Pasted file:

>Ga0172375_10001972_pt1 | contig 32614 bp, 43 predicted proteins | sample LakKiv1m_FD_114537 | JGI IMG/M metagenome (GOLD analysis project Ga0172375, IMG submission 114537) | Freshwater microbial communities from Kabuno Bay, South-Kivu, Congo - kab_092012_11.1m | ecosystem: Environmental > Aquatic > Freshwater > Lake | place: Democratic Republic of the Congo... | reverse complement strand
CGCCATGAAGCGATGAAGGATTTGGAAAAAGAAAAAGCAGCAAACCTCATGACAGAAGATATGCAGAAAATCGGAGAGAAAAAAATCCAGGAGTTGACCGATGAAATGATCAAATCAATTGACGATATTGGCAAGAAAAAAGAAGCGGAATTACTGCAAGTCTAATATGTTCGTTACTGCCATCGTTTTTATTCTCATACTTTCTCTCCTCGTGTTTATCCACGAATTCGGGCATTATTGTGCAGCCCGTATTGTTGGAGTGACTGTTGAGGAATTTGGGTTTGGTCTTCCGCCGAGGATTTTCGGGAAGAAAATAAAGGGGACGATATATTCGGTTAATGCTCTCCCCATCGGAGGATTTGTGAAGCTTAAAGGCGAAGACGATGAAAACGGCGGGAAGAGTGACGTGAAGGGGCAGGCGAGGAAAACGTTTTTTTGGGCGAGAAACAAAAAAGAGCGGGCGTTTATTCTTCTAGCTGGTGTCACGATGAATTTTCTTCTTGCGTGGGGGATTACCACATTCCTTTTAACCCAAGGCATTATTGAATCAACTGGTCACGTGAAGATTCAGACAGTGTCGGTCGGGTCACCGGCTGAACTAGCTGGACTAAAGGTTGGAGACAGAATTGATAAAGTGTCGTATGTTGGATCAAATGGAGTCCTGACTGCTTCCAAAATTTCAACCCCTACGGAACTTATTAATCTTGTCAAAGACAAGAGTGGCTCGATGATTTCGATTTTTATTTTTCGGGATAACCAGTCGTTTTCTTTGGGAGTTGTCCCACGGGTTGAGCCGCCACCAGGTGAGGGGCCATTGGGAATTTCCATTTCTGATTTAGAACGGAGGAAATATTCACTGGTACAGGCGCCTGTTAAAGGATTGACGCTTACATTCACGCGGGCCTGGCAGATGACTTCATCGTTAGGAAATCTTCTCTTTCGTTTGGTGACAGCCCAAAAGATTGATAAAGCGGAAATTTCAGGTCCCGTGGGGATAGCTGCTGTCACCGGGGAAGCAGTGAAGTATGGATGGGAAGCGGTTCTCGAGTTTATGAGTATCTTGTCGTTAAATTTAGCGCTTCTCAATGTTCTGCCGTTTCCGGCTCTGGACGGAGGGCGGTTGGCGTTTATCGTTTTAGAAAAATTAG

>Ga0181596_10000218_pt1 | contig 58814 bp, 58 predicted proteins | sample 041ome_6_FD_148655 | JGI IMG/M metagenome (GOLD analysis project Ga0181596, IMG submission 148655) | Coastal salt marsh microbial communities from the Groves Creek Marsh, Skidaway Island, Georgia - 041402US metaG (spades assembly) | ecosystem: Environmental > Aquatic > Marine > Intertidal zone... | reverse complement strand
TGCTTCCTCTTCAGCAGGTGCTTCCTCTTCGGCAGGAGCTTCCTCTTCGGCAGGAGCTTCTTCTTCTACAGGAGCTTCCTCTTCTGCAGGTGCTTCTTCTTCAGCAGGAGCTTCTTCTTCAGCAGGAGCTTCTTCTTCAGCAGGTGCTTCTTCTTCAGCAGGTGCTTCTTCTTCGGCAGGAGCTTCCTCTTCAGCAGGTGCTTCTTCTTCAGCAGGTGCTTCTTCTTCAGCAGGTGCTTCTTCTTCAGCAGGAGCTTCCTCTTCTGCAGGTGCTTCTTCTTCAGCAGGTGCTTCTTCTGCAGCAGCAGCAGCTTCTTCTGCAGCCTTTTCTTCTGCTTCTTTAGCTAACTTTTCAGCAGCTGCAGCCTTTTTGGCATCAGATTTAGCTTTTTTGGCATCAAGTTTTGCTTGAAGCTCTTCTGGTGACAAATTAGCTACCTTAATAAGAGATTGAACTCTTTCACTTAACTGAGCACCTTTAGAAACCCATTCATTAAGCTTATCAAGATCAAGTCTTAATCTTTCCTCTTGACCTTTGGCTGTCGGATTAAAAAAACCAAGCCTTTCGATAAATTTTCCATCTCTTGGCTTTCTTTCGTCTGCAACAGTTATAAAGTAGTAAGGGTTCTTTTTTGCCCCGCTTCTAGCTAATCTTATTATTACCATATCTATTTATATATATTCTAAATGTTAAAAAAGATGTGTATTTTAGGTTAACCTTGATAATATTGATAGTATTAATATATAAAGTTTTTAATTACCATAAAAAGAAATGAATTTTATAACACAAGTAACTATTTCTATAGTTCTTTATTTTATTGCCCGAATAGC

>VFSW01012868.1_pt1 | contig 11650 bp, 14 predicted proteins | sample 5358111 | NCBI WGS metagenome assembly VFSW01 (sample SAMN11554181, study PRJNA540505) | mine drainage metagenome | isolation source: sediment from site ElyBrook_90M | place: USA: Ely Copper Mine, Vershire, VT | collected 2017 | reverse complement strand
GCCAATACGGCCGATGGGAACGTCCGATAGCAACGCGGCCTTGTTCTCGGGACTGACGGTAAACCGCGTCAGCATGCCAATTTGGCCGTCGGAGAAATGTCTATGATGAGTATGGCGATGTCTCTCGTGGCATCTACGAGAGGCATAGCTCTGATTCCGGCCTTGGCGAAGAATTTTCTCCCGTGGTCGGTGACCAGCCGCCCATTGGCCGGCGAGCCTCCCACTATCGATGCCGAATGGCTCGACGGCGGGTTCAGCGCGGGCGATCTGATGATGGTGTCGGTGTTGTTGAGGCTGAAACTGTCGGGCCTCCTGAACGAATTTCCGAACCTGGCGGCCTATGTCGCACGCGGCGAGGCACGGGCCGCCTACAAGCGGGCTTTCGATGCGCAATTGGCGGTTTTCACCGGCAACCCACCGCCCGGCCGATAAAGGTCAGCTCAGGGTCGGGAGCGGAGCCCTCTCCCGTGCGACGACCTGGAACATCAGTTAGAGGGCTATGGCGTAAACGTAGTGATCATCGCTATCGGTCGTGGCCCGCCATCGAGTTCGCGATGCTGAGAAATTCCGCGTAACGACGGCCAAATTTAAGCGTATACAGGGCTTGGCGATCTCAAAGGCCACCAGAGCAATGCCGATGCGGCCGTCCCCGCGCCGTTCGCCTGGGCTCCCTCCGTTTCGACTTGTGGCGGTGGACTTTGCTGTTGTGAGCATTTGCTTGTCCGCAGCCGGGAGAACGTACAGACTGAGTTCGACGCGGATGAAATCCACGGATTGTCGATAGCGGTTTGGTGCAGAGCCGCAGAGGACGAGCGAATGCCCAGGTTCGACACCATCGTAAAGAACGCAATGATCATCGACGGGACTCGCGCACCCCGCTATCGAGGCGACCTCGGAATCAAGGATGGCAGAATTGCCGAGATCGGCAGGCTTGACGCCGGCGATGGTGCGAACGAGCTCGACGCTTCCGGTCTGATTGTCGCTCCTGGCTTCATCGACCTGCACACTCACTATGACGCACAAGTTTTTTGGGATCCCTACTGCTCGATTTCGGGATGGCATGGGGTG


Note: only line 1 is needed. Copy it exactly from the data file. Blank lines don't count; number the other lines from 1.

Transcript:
>Ga0172375_10001972_pt1 | contig 32614 bp, 43 predicted proteins | sample LakKiv1m_FD_114537 | JGI IMG/M metagenome (GOLD analysis project Ga0172375, IMG submission 114537) | Freshwater microbial communities from Kabuno Bay, South-Kivu, Congo - kab_092012_11.1m | ecosystem: Environmental > Aquatic > Freshwater > Lake | place: Democratic Republic of the Congo... | reverse complement strand